[PATCH 2/2] protocol: add state set functions for maximized and fullscreen.

Gregory Merchan gregory.merchan at gmail.com
Tue Nov 5 06:27:36 CET 2013

On Mon, Nov 4, 2013 at 4:44 PM, Bill Spitzak <spitzak at gmail.com> wrote:
> Gregory Merchan wrote:
>> The only difference I understand between the active state and having
>> the keyboard focus is that a keyboard grab may take away the focus but
>> should not deactivate the window.
> Grabs don't change the keyboard focus. Instead the client that did the grab
> knows it has the keyboard until it loses it. There are no focus-lost events
> sent to the previous surface with focus, it just won't see any events during
> this time.
> In reality the client doing the grab is going to already have the keyboard
> focus. Otherwise the compositor probably would not have allowed it.

I only know X grabs, which do change keyboard focus, so on the off
chance that Wayland works the same way I say "a keyboard grab _may_
take away focus".

>> In the code I was writing for X over
>> a year ago, I made use of the mode field in XFocusChangeEvent to
>> decide whether to treat a window as deactivated; as I recall, there is
>> always a NotifyNormal focus change mode when focus really goes away.
> I would avoid this annoyance by sending only focus/active on events to a
> client if already has the same state on another surface. A focus/active-lost
> event always means a *different* client got it.

I was just describing a trick for X, in case it was relevant.

>> Sloppy focus, as a system-wide policy, can be handled by the
>> compositor without the assistance of client. It would activate the
>> window whenever the window would receive a wl_pointer::enter event. Am
>> I misunderstanding how events are handled?
> No the client must be in control and decide it does *not* want to be
> activated.

"Sloppy focus, as a system-wide policy" refers to the list of 5
policies which I gave in my first message in this thread. That is a
policy which does not allow clients such control. (Did I mention that
I think that and the rest of the first four policies suck?)

>> A compositor not using sloppy focus could indeed ignore
>> signatures from crossing events, so it would be OK for clients to make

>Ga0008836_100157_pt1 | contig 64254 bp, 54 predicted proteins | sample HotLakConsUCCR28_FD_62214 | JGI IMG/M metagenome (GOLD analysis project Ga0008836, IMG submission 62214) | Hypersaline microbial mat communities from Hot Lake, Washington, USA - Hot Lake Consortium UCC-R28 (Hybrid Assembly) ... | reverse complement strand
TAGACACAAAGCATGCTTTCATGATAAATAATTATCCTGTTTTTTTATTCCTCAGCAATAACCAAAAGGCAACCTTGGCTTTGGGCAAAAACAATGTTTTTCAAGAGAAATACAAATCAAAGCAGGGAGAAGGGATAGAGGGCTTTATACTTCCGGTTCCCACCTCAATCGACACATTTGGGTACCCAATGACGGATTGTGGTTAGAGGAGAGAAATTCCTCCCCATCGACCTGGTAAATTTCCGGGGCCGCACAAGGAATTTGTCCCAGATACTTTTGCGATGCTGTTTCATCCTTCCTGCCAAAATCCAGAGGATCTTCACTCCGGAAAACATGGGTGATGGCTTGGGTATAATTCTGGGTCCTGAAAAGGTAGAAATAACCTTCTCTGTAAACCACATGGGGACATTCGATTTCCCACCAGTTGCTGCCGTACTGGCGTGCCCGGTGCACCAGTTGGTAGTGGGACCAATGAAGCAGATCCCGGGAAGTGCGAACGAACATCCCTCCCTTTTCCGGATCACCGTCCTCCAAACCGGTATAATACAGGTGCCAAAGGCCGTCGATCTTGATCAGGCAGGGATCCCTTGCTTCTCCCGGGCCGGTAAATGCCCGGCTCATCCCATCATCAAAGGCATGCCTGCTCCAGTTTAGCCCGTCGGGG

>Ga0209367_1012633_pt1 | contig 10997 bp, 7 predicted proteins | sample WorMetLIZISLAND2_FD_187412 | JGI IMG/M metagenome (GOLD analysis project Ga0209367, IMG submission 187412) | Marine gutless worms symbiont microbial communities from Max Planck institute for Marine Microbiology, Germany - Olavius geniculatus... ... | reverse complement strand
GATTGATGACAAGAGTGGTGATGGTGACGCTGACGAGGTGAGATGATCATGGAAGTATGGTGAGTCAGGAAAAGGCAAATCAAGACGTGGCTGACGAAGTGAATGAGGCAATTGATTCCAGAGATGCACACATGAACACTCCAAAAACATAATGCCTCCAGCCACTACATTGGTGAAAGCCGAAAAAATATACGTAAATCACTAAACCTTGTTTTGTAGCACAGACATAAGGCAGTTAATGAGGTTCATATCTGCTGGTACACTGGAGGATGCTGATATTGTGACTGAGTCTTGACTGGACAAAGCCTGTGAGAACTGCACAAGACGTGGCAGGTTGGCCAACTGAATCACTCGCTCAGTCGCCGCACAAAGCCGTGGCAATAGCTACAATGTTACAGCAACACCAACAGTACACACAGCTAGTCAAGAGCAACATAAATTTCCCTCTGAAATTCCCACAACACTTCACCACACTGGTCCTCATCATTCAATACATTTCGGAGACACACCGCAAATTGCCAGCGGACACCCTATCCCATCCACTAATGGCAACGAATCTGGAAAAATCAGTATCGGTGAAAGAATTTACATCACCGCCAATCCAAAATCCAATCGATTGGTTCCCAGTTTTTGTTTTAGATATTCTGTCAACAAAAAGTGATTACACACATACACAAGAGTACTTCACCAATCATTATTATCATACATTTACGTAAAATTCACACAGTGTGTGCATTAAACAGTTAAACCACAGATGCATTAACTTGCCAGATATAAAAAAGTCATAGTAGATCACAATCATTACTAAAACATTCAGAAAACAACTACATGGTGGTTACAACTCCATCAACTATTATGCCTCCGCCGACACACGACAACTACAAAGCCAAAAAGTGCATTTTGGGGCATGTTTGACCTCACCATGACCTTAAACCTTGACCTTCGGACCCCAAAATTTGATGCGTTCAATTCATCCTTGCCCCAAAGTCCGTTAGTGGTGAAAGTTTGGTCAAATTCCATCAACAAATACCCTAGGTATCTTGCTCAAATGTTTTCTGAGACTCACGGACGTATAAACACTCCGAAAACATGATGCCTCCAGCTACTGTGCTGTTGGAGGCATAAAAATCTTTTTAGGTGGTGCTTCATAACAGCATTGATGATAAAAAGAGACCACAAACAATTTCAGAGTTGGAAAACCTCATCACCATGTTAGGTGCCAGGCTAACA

>> the request in any environment, but if it is not necessary then I
>> think it should not be done.
> Now that is an excellent idea, and gets rid of the need for the compositor
> to send activate-request events on mouse enter. A simple client basically
> activates itself in response to every mouse enter or click event. The
> compositor has a setting whether point-to-type is on, and if it is off it
> ignores the requests on mouse enter.

And it's an idea that fits in with the 5th policy I described: the
compositor has no special conditions for activation, only the general
conditions shared across policies (like viewport changes) and
responding to requests.

I personally don't like the idea of clients requesting activation on
crossing events, in part because it means more cross-platform
differences, but since the compositor can filter requests according to
event-based signatures, we can all have our way.

>> I believe you are, so I'll throw something else at you. The signature
>> should be something that can be passed from one program to another
>> either as an execution argument or in the environment.
> I'm not sure this is the same thing, but I would like to see the ability of
> a client to pass the ownership of any object it creates to another client by
> passing some kind of signature (which cannot be forged because it is an
> encrypted value supplied by the compositor). This would avoid the current
> hair in making another client produce a subsurface, what I propose is the
> *parent* create the subsurface, sets it up exactly how it wants, then gets
> the signature from the compositor and passes this on the argv to the child
> process. The child process then uses this in a "take this object" api and
> the object is transferred to it.
>> I just remembered another reason for activation to be distinct from
>> keyboard focus: a desktop environment may want to regard a toplevel
>> window as still active when one of its secondary windows (e.g. a modal
>> dialog) has keyboard focus.
> Actually this is relevant if the two windows belong to different clients, as
> you propose above. If they belong to the same client I figured the client
> would just act as though the child got the keystrokes even if the compositor
> sent them to the parent.

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